Firecrackers (Jasmin Mozzafari, Canada) — Discovery

By Adam Nayman

It’s a town full of losers and they’re pulling out of there to win: that’s the premise of Jasmin Mozzafari’s Firecrackers, which expands the director’s 2013 short of the same name into a conspicuously stylish, intermittently impressive debut that feels very much of the moment in young Canadian cinema, like a faster, flashier Ontarian cousin to Ashley McKenzie’s Werewolf. There’s maybe a bit too much foul-mouthed posturing at the outset by stars Michaela Kurimsy and Karena Evans to establish their characters’ teenage-wasteoid defiance as they plan (more like wish) for an Escape to New York; a little bit of such stuff goes a long way (and too much means you’re watching American Honey, which the filmmakers surely have). But the grim, circumscribed outlines of Chantal (Kurimsky) and Lou’s (Evans) lives in Doug Ford country are nevertheless sketched with enough skill and conviction that the film pushes beyond an actors’ exercise into something more substantive.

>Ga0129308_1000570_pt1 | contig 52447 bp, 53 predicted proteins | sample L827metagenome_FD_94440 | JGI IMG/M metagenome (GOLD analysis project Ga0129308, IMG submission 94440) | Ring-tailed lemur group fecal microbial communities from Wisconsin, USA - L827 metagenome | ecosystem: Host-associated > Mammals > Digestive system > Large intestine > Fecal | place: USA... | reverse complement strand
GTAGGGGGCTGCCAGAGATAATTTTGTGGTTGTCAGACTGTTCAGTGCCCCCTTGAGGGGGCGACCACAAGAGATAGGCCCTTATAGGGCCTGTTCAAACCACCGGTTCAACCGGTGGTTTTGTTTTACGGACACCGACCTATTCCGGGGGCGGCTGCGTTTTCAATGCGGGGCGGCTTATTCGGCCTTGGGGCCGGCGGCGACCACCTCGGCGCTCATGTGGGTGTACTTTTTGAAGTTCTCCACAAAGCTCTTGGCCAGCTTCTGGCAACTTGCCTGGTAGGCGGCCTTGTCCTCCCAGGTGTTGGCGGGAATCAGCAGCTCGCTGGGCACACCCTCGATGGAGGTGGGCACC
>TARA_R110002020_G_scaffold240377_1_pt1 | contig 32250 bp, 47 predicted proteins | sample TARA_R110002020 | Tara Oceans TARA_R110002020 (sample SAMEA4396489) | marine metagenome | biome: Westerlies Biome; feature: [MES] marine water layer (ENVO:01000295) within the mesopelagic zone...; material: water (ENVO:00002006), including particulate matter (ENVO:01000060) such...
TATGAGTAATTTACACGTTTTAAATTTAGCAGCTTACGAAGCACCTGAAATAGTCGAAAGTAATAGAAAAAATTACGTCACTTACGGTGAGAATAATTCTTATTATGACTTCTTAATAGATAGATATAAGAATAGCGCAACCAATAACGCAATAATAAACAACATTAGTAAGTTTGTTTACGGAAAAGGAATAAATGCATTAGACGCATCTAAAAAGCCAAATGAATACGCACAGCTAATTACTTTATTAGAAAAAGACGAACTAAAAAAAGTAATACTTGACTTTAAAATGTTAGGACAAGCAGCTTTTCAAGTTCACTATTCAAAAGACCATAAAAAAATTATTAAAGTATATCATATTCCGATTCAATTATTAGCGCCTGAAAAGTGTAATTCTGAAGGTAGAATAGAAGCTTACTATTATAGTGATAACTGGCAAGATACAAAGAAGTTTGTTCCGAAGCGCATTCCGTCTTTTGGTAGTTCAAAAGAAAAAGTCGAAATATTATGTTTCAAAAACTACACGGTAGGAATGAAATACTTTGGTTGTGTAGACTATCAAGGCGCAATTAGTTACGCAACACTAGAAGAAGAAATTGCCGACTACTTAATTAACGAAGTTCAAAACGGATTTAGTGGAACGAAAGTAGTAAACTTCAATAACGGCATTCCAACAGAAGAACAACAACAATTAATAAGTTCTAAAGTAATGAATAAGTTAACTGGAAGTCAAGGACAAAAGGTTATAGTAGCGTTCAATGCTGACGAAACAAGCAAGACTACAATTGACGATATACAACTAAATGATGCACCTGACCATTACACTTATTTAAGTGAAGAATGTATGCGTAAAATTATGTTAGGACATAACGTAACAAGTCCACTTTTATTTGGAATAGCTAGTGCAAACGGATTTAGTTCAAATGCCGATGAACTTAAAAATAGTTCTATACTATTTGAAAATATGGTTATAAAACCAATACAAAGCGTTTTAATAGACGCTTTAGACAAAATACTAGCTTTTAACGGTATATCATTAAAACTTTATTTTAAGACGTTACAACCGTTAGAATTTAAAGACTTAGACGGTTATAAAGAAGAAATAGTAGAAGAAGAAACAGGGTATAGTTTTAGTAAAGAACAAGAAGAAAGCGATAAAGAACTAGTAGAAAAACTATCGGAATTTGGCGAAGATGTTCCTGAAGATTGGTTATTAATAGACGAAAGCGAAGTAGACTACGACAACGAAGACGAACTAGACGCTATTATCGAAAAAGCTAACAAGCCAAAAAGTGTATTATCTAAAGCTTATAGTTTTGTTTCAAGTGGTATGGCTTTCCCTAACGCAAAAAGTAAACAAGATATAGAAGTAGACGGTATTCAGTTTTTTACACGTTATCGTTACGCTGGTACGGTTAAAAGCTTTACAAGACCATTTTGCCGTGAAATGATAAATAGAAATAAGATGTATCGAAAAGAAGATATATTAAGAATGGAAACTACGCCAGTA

Mozzafari and her superb cinematographer Catherine Lutes keep flooding their mobile, off-centre frames with colour and movement, at once inscribing and defamiliarizing both their semi-impoverished environments and the people fixed within them. The actresses are each compelling camera subjects, with Evans (better known as the director of Drake’s recent promo clips for “God’s Plan” and “In My Feelings”) underplaying Chantal’s victimization and shame to better spark best-friend-avenger Kurimsky’s hot, incandescent rage, which in turn gives the film its narrative and ideological engine. The script’s roundelay of confrontations between friends, parents, lovers, and exes builds to one of the blunter (but no less powerful for it) visual metaphors I’ve seen in a while, a vicious distillation of the power dynamics of patriarchy that’s neither easily parsed nor forgotten.